Sabatina -- a Muslim horror taleOf course one can argue whether the statement "There is no evidence that people have been killed in Germany or Europe for apostasy, as would happen in Islamic countries such as Saudi Arabia or Iran" makes much sense. Of course there is no official Islamist religious police (yet) established in Europe, as there is in Saudi Arabia or Iran. But I wonder what the double-barelled professor thinks the many honour killings of Muslim women in Germany are? Or are we supposed to call a spade a spade only AFTER the establishment of such a religious police?
Author: Uwe Siemon-Netto
Date: July 3, 2003
Editor's note: This sixth installment of the UPI series on dialoguing with Islam tells of a Muslim girl sentenced to death by hear father for apostasy - in the heart of Western Europe.
This is a modern Muslim horror story from Austria, whose capital, Vienna, barely avoided falling to Islam half a millennium ago. Imagine an exquisitely beautiful citizen of this ancient Christian nation having to go underground in neighboring Germany just to stay alive.
Sabatina James, 20, fled across the border to avoid being killed by her father, a Pakistani-born crane operator and taxi driver, who along with other family members sentenced her to death for apostasy. Sabatina had given up Islam, her parents' faith, and become an evangelical Christian while attending high school near the city of Linz.
Sabatina's story - the surname "James" is a nom de plume - has shocked the German-speaking part of Europe, which is grappling with the seemingly intractable problem of how to cope with its huge Muslim minorities. There are 3.5 million in Germany alone and 350,000 in Austria, and their numbers are increasing at a rate of 20-25 percent every two years, according to Ursula Spuler-Stegemann, an Islamic studies professor at the venerable University of Marburg.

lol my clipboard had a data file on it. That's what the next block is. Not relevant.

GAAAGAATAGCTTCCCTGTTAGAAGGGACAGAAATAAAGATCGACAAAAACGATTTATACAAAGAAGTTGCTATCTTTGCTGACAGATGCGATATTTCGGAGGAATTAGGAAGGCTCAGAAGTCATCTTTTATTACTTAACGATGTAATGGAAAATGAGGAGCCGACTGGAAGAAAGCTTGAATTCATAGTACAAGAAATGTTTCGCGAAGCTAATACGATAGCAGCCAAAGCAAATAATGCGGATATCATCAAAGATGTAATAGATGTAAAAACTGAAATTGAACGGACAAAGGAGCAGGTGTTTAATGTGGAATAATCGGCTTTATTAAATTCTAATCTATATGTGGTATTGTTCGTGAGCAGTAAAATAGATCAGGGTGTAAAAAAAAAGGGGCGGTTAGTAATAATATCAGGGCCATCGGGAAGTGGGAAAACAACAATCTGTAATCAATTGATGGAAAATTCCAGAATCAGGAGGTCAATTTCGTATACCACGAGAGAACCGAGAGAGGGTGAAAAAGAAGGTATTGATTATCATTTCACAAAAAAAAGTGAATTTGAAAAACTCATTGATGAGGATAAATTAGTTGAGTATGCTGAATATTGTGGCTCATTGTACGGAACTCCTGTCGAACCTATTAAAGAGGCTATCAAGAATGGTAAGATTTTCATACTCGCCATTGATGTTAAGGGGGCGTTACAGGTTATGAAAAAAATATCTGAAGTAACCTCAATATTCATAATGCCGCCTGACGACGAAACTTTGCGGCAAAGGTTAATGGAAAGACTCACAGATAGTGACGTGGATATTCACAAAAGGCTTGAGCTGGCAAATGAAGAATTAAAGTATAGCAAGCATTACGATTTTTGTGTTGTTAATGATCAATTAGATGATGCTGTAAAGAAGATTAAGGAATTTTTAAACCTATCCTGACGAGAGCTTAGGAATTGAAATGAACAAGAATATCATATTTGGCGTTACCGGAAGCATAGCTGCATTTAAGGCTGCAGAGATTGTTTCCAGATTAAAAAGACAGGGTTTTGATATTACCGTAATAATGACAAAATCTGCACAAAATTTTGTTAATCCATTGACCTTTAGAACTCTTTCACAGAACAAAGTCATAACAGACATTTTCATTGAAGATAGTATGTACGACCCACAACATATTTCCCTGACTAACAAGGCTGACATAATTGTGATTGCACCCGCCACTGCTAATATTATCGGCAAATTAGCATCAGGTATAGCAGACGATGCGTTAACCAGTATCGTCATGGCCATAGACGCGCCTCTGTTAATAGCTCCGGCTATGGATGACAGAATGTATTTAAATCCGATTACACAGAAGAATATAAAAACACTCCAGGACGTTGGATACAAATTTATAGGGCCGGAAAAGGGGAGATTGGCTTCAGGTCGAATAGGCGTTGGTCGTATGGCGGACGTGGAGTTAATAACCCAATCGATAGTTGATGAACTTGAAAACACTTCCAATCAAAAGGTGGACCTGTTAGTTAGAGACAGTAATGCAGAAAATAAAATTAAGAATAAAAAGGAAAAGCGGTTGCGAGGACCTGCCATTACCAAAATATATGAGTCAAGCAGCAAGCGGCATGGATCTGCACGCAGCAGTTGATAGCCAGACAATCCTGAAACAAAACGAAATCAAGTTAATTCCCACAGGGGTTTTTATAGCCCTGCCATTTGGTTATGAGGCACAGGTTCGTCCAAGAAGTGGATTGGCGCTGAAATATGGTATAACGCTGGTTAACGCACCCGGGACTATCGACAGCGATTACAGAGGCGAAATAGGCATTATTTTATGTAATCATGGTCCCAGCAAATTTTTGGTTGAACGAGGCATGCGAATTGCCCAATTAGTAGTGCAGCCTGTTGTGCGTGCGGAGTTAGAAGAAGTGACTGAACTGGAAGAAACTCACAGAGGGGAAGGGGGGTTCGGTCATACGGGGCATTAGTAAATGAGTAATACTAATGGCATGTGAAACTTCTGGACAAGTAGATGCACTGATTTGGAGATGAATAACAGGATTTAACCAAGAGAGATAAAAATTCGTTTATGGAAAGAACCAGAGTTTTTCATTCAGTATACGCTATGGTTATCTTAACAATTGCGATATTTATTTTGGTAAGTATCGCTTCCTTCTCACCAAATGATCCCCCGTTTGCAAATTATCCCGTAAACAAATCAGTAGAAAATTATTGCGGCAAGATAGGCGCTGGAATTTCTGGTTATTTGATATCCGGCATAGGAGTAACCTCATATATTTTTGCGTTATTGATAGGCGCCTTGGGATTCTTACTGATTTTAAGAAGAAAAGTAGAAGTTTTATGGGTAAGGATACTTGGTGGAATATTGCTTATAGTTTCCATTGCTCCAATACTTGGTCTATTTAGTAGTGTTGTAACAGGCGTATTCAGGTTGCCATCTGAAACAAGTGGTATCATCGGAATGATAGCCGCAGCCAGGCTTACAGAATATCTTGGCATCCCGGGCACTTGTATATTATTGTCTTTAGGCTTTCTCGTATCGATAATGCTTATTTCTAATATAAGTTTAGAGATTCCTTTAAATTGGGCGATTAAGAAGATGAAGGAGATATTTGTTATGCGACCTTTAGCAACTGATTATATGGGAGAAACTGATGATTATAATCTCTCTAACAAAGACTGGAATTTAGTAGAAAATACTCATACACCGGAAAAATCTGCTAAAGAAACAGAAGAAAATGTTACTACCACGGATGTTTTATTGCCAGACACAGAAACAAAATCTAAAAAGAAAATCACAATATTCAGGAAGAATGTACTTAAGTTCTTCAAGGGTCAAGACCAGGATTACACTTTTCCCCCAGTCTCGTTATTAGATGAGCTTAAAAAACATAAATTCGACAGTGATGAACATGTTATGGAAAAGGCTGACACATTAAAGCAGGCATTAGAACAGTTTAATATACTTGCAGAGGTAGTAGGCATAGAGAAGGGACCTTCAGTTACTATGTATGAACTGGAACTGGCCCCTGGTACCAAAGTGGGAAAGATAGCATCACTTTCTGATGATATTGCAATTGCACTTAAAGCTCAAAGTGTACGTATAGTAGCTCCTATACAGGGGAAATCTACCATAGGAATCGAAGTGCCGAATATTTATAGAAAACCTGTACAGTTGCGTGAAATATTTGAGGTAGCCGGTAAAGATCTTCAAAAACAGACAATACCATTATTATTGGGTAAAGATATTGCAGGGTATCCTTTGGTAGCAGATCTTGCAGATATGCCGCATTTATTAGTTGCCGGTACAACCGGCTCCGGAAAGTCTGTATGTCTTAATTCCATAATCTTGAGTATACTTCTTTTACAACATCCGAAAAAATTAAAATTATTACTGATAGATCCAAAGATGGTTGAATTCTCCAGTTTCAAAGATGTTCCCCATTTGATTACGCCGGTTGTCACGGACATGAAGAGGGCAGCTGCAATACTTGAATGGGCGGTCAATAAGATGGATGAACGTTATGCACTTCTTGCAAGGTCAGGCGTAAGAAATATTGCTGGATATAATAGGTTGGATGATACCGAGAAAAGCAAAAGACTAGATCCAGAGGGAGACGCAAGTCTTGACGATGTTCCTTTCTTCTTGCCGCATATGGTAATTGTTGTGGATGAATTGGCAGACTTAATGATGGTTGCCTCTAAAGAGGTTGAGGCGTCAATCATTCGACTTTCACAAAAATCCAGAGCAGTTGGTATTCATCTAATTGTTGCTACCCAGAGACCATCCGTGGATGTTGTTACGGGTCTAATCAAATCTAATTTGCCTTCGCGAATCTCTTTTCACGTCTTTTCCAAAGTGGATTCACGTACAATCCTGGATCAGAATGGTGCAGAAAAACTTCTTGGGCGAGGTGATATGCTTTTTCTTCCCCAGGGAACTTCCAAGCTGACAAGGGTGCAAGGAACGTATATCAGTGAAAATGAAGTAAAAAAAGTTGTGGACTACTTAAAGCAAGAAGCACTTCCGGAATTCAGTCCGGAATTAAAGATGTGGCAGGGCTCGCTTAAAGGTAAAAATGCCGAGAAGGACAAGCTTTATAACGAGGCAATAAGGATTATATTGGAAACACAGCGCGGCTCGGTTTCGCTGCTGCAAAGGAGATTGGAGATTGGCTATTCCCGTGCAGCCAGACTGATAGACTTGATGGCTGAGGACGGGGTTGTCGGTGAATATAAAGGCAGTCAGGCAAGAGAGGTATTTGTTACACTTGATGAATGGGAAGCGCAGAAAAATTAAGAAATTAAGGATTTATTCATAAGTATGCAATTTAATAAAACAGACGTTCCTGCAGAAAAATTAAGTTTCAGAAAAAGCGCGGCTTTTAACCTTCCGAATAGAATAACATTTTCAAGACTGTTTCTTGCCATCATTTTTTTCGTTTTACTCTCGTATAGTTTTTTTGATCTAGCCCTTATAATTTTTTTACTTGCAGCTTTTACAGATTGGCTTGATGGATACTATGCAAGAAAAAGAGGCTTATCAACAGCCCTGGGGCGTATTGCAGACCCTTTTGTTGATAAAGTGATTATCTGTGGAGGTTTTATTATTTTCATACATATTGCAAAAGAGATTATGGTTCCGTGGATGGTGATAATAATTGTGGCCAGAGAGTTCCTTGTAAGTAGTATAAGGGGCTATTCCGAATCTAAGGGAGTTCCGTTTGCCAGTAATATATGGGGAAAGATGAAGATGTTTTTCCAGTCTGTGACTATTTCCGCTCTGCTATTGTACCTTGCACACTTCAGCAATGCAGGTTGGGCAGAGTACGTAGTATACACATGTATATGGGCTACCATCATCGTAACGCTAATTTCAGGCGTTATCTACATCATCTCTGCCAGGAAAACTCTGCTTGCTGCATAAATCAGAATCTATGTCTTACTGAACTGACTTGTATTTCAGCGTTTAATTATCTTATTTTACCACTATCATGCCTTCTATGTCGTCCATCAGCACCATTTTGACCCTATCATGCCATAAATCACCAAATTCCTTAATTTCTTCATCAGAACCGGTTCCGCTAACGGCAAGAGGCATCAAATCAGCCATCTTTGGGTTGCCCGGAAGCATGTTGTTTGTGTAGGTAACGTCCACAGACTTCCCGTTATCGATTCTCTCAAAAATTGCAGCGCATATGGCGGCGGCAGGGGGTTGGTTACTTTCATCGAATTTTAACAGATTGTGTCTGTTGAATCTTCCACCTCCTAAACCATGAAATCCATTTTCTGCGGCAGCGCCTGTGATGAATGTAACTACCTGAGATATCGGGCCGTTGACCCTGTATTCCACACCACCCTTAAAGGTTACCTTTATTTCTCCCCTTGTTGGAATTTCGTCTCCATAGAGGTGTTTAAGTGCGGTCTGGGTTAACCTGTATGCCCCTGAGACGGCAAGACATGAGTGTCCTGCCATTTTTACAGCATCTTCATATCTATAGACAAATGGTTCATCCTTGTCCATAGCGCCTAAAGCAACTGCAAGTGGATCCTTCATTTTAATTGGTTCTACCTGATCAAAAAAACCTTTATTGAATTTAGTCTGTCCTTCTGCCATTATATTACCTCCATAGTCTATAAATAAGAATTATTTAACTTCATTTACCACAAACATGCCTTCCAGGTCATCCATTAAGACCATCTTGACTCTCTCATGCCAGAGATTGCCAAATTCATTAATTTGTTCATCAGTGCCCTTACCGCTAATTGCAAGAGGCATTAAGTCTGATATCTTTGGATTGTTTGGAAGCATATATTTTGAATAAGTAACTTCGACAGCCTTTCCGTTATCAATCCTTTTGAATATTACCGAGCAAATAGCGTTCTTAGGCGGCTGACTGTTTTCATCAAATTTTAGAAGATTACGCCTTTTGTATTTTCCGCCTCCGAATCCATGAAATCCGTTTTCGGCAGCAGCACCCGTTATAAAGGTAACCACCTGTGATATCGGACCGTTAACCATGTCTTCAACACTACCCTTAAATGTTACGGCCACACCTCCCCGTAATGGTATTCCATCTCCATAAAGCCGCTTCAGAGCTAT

"Will they integrate fully or will a substantial part of them evolve into a parallel society that neither speaks German nor adheres entirely to this country's civil laws?" Spuler-Stegemann wondered. Will these groups insist on practicing the Shari'a - religious law - as Sabatina's father evidently intends to in Austria?
Christians are not the only ones to be increasingly apprehensive about this prospect. A small reform-minded group of Islamic intellectuals calling themselves Euro-Muslims shares these fears. Linz author Guenther Ahmed Rusznak, a convert from Catholicism who tried to arbitrate between Sabatina and her father, is of this persuasion. "Ninety percent of the Islamic Community here in Linz condemn this girl, calling her a whore. This is ghastly," he said in a telephone interview.
The story of this young woman has been turned into a successful book titled, Sabatina - vom Islam zum Christentum, ein Todesurteil (Sabatina -- from Islam to Christianity - a death sentence). It is a tale full of garish details that can give you goose bumps by underscoring the frightening sway Islam can hold even over authorities in the heart of Europe.
Sabatina's family moved from Lahore in Pakistan to Austria when she was 11 years old, her publisher, Juergen Kleindienst of Vienna, told United Press International Wednesday. As so often with the daughters of Muslim immigrants in Western Europe, her troubles began when she turned 15 and wished to look and behave like her Austrian classmates.
While her parents, especially her mother, rejected the ways of the country whose citizens they had become, Sabatina rejected the traditional Pakistani dress, wore blue jeans instead and put on lipstick, just like her friends at school. "For this she was beaten up at home to such an extent that social services had to intervene," Kleindienst said.